Ho da long time, yeah? Well, one excuse is that I was at the beach with my friends for four days. But here I am again, and we’ll be driving through the Idaho desert for a bit longer. When we first moved to Twin Falls, I had a really hard time about the desert. The towns were green, with trees and flowers, but surrounding all of them was the desert. I never could get totally used to it; coming from Hawaiʻi where everywhere was green, I was sometimes known to whine about having to go through desert to get anywhere.
Now I can see that the desert has its own lonesome kind of beauty. We would see plenty of it on our way home, too.
After having lunch with B and G, we headed back out across Perrine Bridge. It was really hard to leave our friends, and we all told each other we’d try hard not to let so much time go by before seeing each other again.
This shot kind of shows where we used to hike down and go fishing at Devil’s Punchbowl. I really meant it when I said it was a long hike down!
I’m gonna do some reading about how the Snake River Canyon was formed, because it’s really pretty incredible.
This almost looks like the place where we’d park our cars to hike down to the river.
As usual, we stopped at a Heritage Marker. I absolutely love reading these and getting some sense of history about the places we visited.
It’ll be about two hours to Boise. Through the desert. Nolemana used to make this trip fairly often when he was in the National Guard, or if there was a manager’s meeting for Kinney Shoes scheduled.
We’re now leaving the outskirts of Twin Falls. On our way to Boise. Through the desert.
Pīpī for AFK! Nolemana really had to take this photo on the fly. I love the Soldier Mountains in the background, all covered with snow.
Nice shot, Nolemana! Considering we were traveling along at 70 MPH he did a great job!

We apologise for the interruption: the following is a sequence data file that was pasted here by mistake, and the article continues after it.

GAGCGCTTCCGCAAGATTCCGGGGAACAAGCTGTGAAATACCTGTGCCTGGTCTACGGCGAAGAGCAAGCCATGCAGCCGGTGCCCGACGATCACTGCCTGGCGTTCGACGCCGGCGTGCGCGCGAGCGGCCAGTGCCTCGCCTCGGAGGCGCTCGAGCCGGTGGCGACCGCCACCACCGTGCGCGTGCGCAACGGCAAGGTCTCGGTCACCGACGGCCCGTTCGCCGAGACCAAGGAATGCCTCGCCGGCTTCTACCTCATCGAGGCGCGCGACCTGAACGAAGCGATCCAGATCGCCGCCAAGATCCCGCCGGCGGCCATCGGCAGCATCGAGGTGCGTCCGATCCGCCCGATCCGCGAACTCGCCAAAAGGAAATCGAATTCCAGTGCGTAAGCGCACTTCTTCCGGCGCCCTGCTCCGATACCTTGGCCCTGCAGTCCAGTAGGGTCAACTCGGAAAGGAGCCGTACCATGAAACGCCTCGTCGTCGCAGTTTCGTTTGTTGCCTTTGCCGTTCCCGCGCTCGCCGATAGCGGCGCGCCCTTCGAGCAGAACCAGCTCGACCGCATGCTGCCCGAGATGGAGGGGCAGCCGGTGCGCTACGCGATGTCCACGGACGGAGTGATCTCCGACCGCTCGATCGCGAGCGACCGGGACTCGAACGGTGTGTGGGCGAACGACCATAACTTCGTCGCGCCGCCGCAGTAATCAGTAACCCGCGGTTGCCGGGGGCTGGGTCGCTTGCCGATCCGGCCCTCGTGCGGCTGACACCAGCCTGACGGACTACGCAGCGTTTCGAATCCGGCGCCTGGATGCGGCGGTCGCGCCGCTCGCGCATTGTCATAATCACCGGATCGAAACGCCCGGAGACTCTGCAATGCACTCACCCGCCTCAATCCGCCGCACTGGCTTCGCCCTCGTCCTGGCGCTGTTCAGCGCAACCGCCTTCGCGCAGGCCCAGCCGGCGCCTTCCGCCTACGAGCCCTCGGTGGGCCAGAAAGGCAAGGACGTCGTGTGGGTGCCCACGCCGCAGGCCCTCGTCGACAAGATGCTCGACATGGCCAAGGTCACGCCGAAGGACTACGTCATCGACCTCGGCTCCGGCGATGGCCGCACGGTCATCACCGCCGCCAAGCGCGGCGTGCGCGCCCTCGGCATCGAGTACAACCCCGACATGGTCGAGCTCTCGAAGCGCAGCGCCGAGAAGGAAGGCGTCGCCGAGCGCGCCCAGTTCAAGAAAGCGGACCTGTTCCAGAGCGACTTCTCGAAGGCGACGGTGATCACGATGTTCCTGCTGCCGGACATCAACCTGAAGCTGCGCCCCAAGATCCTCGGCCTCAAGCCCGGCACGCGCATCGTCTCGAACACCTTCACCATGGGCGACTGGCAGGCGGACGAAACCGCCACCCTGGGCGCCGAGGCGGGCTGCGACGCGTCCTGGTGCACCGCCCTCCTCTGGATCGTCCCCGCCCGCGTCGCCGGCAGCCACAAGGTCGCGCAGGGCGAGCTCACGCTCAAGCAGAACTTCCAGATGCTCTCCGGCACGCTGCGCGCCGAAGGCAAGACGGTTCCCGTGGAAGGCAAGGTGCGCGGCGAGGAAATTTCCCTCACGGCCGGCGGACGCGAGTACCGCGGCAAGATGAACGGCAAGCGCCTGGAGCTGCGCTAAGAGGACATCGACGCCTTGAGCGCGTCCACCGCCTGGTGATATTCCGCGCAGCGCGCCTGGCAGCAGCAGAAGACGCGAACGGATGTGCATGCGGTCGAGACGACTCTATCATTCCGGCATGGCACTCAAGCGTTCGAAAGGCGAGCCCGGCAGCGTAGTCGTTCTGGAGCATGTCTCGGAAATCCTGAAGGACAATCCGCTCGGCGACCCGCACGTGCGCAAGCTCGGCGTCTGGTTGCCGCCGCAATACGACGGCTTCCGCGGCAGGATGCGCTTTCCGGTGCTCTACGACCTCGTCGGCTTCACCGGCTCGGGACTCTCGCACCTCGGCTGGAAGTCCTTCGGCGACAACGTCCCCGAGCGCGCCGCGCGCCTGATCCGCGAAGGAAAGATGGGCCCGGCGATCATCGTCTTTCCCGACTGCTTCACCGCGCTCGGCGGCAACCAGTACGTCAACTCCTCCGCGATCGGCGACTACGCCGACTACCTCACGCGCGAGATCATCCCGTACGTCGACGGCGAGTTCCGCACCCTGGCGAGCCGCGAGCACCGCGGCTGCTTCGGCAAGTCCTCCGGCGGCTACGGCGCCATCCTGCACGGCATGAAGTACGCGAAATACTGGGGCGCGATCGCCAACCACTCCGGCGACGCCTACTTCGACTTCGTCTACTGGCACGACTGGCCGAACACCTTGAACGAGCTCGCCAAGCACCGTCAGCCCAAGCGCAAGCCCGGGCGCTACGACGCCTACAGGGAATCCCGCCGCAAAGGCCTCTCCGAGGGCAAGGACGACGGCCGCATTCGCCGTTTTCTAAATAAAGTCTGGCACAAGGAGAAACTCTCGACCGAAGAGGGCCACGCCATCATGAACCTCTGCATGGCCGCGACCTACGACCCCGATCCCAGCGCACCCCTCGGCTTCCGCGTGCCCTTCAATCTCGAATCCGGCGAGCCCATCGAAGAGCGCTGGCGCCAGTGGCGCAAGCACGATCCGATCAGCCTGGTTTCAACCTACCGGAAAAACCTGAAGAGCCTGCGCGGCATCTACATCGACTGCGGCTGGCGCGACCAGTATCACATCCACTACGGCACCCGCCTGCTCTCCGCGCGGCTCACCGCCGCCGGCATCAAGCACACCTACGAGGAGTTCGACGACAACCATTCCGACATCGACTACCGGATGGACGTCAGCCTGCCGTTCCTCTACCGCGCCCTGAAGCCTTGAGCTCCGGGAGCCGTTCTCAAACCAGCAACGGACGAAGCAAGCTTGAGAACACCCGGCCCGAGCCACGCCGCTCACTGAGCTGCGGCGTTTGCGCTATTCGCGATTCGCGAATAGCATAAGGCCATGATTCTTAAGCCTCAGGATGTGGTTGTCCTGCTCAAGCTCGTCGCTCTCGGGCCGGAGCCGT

When we first moved here, the sight of the Sawtooth Forest and the Sawtooth Mountains never failed to amaze me. One of the things I love about Idaho are the incredible mountain ranges.
And yes, the desert. But also wide open spaces, which we loved.
Oh, and the Sawtooth Mountains. I never got tired of seeing them! When we had time, we’d always drive up to the Wood River Valley, beyond to Sun Valley, then over Galena Summit, just to be in the presence of these mountains.
Dried cornstalks against the majesty of the mountains.
Have a mentioned desert before?
Sagebrush is free! Stuff some in your trunk! I do miss the Stinker Stations signs!
The road stretched way out in front of us. Musubi was beginning to get antsy.
This is a good highway have a book on CD handy. Because there isn’t much to look at. Except that amazing wide-open sky stretching out as far as we could see!
We needed to stop at this rest area for a very important reason. Aside from going shi shi, that is.
Yep, this is it! We had to put on a new spinner! I’d just remembered that we’d had a spare in the glove box, so while we were stopped, Nolemana put the new one on. Musubi was most happy.
This new one was so bright! I’d forgotten how great spinners look when they’re new. It spun kind of kapakahi for awhile till it got used to being on the antenna. At 70 mph.
This was just past the rest stop; in the desert.
Ah yes. The desert. In Southern Idaho.
Believe it or not, the Snake River is ova dea.
Really, the only signs of life around here are when we come to water. Then we can see farms and ranches springing up nearby.
Lidis! Water equals life in this fairly barren area.
And railroad tracks, too! If only a train would appear right now.
Ha!! One did!! I wonder if the people who live here get used to the noise… I expect they do after awhile.
I would love it! Actually, once Nolemana and I lived a two blocks from train tracks, and even that far away the house shook when a train went by.
End of this part. Next time, Musubi almost jumped right out of the car… fortunately we were able to stop him. But he had quite an adventure. Which will explain the entire concept of Da Mystery Road Trip.